As Fidel Castro’s M–26–7 forces increased their attacks, the Cuban army was forced to withdraw into the larger towns for safety. This caused ever-increasing pressure on Batista. The United States government stopped supplying the Batista régime with weapons and ammunition. In 1958, in spite of an all-out attack and heavy aerial bombings upon Castro’s guerrilla forces, known as “Operation Verano,” the rebels continued advancing. At that time Batista’s Army had 10,000 soldiers surrounding the Sierra Maestra Mountains and Castro had 300 men under his command, many of them former Batista soldiers who joined the rebels after being appalled by the abuses that they were ordered to carry out. By closing off the major roads and rail lines, Castro put Batista’s forces at a severe disadvantage. On January 1, 1959, with his pockets stuffed with money and an airplane full of art, Presidente Fulgencio Batista flew the coop. Flying to the Dominican Republic before continuing to Portugal some months later, he left Anselmo Alliegro Mila to serve as Acting President. The next day he was relieved and Carlos Manuel Piedra, who had served as the senior member of the Supreme Court, was appointed Provisional President for a day. It was in accordance with the 1940 Cuban constitution, but his appointment was opposed by the new leader, Fidel Castro.
Hank Bracker
My first thought was that a tornado had somehow picked me up and carried me off, like in the Wizard of Oz. No old witches pedaled by, and I didn't see any flying farm animals or chicken coops, and after a few agonizing minutes, I fell deep into unconsciousness again.
J.R. Rain (Moon Bayou (Samantha Moon Case Files, #1))
* * * Back in my room at the Four Seasons, I gave them the grisly details. Not too grisly. Pixie didn’t need to hear that, and everyone else had a damn good idea of what Coop was going through. “That kind of zombie,” Margaux mused, “is easy to raise up, if you know what you’re doing. Even easier to put down. Remember those soul traps Lauren passed out to her followers? The little leather pouches? Same thing, it’s just that Coop’s own body is the pouch. Force his mouth open, his soul flies free.” Pixie sat beside her at the end table by the window, powering up her laptop. She glanced at Margaux over the screen. “That kind? How many kinds of zombies are there?” “There’s the kind that eat people, the kind that don’t eat people…” Margaux’s voice trailed off as she thought it over. “Two. Two kinds. Plenty of variations, but when you’re looking at a dead man walkin’ your way, that’s the one question you need answered fast.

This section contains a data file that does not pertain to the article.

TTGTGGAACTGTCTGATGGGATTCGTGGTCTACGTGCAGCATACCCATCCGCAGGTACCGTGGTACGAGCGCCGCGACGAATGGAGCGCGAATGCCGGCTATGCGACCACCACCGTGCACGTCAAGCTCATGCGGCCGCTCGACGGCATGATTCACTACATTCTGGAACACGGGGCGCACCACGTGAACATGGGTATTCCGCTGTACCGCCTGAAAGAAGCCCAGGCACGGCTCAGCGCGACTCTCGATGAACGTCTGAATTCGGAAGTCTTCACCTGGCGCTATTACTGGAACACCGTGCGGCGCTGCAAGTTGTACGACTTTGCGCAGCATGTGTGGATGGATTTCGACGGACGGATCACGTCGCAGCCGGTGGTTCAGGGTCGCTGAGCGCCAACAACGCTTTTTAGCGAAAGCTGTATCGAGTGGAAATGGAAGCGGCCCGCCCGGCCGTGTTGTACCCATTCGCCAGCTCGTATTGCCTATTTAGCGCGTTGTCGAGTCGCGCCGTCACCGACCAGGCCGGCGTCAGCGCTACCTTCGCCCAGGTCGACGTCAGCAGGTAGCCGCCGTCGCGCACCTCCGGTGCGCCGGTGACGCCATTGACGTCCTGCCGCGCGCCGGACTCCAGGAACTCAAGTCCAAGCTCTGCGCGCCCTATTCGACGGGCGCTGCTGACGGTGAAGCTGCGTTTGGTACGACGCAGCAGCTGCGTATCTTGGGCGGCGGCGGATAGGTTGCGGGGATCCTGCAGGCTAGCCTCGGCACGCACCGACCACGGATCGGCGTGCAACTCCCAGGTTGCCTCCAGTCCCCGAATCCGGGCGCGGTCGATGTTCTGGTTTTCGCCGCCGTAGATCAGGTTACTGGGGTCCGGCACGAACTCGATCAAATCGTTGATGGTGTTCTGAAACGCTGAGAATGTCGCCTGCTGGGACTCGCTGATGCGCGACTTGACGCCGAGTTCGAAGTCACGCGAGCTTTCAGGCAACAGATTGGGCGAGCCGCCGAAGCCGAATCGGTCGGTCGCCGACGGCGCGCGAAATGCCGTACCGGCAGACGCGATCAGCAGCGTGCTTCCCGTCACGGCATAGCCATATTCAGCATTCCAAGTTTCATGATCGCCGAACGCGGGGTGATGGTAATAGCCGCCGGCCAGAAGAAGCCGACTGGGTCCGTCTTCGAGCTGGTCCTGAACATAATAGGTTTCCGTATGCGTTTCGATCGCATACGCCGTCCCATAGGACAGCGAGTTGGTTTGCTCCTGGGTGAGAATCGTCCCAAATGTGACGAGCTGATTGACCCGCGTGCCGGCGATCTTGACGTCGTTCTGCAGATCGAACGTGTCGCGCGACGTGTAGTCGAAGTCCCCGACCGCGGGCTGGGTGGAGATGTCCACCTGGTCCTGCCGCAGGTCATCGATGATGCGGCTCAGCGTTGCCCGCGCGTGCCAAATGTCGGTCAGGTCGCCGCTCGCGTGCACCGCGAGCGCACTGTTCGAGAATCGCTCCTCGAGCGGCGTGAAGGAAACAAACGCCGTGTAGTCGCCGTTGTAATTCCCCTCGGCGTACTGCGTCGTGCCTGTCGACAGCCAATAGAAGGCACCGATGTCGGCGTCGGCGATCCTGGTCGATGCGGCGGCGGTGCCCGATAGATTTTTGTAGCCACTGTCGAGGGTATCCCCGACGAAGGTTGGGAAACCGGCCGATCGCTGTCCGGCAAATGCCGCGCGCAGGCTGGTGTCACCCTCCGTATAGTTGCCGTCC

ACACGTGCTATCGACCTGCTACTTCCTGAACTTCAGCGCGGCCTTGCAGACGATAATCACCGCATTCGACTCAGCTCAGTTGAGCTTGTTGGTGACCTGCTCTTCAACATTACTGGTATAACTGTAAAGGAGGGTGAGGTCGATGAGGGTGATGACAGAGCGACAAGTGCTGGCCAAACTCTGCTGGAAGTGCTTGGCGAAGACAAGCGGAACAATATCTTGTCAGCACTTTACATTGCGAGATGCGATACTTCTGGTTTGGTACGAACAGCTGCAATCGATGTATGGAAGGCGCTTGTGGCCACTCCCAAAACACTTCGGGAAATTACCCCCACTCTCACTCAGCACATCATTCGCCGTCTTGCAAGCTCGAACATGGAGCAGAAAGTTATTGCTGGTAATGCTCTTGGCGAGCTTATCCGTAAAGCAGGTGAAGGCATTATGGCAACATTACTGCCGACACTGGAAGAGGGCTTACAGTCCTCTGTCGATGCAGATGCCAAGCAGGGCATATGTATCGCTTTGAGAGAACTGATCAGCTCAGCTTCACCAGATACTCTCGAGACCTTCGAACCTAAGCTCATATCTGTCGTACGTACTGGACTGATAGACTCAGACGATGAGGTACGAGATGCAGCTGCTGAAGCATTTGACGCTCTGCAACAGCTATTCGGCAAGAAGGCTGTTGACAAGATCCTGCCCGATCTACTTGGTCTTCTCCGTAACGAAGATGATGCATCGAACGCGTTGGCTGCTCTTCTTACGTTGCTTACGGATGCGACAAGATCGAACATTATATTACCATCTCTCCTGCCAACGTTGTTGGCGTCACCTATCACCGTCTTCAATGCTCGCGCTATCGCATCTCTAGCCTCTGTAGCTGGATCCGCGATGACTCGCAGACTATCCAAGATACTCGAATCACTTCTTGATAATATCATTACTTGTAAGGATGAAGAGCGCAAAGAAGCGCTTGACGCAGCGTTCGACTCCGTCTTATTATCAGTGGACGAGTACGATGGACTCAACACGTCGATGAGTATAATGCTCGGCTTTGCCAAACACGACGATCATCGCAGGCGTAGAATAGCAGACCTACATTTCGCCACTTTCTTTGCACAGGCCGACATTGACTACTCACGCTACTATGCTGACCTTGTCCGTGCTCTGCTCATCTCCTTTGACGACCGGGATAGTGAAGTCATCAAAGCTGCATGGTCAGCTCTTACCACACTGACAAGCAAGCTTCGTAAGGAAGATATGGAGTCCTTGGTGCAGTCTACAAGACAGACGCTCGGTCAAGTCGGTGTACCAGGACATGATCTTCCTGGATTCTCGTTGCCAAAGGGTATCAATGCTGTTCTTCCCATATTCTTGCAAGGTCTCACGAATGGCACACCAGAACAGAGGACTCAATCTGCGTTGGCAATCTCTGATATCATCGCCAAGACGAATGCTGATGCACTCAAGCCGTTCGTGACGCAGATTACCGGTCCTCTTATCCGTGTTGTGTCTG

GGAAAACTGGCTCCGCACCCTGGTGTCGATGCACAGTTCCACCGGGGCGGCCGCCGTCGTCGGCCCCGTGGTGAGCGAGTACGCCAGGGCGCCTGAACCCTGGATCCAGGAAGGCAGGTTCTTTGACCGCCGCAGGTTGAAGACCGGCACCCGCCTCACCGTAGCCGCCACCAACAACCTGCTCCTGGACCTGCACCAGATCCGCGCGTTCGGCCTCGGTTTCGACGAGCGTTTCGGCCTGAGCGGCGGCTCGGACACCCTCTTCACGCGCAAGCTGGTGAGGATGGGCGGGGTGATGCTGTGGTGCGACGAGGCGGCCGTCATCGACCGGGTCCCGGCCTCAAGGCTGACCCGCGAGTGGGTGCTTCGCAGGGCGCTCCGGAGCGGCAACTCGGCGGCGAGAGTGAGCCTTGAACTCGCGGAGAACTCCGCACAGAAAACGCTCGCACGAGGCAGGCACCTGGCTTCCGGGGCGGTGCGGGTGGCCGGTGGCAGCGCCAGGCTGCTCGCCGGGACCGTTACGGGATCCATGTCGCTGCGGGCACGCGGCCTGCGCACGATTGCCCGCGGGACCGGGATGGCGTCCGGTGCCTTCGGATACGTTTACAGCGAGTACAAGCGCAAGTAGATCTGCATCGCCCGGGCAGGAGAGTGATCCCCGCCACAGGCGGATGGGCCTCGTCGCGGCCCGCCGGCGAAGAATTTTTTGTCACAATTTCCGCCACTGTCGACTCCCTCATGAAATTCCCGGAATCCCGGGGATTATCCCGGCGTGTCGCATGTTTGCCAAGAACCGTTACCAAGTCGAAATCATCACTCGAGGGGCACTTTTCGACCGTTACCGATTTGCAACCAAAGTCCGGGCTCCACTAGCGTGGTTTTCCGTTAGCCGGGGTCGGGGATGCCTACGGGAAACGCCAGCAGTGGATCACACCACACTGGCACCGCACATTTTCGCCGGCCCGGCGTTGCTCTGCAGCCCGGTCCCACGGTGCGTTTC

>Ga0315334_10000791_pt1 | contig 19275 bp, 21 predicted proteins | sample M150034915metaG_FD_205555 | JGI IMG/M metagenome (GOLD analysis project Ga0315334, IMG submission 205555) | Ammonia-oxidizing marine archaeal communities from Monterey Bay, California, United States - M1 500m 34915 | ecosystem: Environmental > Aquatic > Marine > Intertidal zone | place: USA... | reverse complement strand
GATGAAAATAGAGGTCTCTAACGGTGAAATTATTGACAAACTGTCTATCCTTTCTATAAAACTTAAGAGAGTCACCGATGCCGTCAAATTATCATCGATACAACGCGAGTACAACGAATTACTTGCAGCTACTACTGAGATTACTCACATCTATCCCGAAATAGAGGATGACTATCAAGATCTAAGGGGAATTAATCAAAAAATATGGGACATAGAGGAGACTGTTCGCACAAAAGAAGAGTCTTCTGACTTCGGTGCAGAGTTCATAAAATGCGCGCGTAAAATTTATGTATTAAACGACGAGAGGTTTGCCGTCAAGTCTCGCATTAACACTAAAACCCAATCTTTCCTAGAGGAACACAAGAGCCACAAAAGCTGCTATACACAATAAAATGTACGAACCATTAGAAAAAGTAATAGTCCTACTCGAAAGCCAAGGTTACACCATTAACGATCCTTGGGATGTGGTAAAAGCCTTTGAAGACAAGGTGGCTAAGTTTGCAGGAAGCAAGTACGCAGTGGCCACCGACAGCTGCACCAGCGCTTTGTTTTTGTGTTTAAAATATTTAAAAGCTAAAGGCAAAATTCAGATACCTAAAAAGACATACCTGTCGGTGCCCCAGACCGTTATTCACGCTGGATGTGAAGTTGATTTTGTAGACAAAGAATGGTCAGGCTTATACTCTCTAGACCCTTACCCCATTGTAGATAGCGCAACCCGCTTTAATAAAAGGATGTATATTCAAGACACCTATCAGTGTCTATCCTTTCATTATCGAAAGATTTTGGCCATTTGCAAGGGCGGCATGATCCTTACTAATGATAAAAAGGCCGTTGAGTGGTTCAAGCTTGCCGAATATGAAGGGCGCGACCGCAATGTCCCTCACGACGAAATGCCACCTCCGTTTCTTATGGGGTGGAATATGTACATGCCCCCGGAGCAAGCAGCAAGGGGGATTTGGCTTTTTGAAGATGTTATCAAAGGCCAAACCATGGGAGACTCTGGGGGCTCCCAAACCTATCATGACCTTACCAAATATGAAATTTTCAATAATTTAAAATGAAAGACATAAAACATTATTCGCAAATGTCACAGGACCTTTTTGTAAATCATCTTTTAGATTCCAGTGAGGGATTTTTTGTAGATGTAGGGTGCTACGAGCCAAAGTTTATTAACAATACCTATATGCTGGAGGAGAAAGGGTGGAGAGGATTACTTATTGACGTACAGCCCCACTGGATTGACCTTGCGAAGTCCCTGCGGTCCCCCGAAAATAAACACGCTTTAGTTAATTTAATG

Craig Schaefer (A Plain-Dealing Villain (Daniel Faust, #4))
Atop the coop is a “green roof” covered with selected plants like sedums and hens and chicks (Sempervivum tectorum), and a nearby bog garden has carnivorous plants that eat any flies coming from the coop area.
Jessi Bloom (Free-Range Chicken Gardens: How to Create a Beautiful, Chicken-Friendly Yard)
As Fidel Castro’s M–26–7 forces increased their attacks, the Cuban army was forced to withdraw into the larger towns for safety. This caused ever-increasing pressure on Batista. The United States government stopped supplying the Batista régime with weapons and ammunition. In 1958, in spite of an all-out attack and heavy aerial bombings upon Castro’s guerrilla forces, known as “Operation Verano,” the rebels continued advancing. At that time Batista’s Army had 10,000 soldiers surrounding the Sierra Maestra Mountains and Castro had 300 men under his command, many of them former Batista soldiers who joined the rebels after being appalled by the abuses that they were ordered to carry out. By closing off the major roads and rail lines, Castro put Batista’s forces at a severe disadvantage. On January 1, 1959, with his pockets stuffed with money and an airplane full of art, Presidente Fulgencio Batista flew the coop. Flying to the Dominican Republic before continuing to Portugal some months later, he left Anselmo Alliegro Mila to serve as Acting President. The next day he was relieved and Carlos Manuel Piedra, who had served as the senior member of the Supreme Court, was appointed Provisional President for a day. It was in accordance with the 1940 Cuban constitution, but his appointment was opposed by the new leader, Fidel Castro…. Piedra was 92 years old when he died in 1988.
Hank Bracker